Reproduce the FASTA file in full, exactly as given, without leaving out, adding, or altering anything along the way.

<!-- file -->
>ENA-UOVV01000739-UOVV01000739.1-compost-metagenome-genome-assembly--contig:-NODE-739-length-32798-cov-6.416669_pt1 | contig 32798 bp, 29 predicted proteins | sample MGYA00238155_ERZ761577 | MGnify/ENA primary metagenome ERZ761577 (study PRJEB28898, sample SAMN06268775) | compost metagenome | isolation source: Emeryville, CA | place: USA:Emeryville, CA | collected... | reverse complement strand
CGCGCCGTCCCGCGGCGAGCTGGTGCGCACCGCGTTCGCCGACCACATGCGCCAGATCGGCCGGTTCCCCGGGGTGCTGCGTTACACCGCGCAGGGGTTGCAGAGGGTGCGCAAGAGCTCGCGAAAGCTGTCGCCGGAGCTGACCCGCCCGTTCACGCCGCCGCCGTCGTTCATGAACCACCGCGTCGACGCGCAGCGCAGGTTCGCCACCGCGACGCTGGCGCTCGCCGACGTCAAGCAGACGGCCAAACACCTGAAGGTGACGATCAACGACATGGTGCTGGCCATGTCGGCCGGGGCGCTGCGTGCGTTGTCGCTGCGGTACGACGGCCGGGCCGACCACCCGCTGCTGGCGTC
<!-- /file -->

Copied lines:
>ENA-UOVV01000739-UOVV01000739.1-compost-metagenome-genome-assembly--contig:-NODE-739-length-32798-cov-6.416669_pt1 | contig 32798 bp, 29 predicted proteins | sample MGYA00238155_ERZ761577 | MGnify/ENA primary metagenome ERZ761577 (study PRJEB28898, sample SAMN06268775) | compost metagenome | isolation source: Emeryville, CA | place: USA:Emeryville, CA | collected... | reverse complement strand
CGCGCCGTCCCGCGGCGAGCTGGTGCGCACCGCGTTCGCCGACCACATGCGCCAGATCGGCCGGTTCCCCGGGGTGCTGCGTTACACCGCGCAGGGGTTGCAGAGGGTGCGCAAGAGCTCGCGAAAGCTGTCGCCGGAGCTGACCCGCCCGTTCACGCCGCCGCCGTCGTTCATGAACCACCGCGTCGACGCGCAGCGCAGGTTCGCCACCGCGACGCTGGCGCTCGCCGACGTCAAGCAGACGGCCAAACACCTGAAGGTGACGATCAACGACATGGTGCTGGCCATGTCGGCCGGGGCGCTGCGTGCGTTGTCGCTGCGGTACGACGGCCGGGCCGACCACCCGCTGCTGGCGTC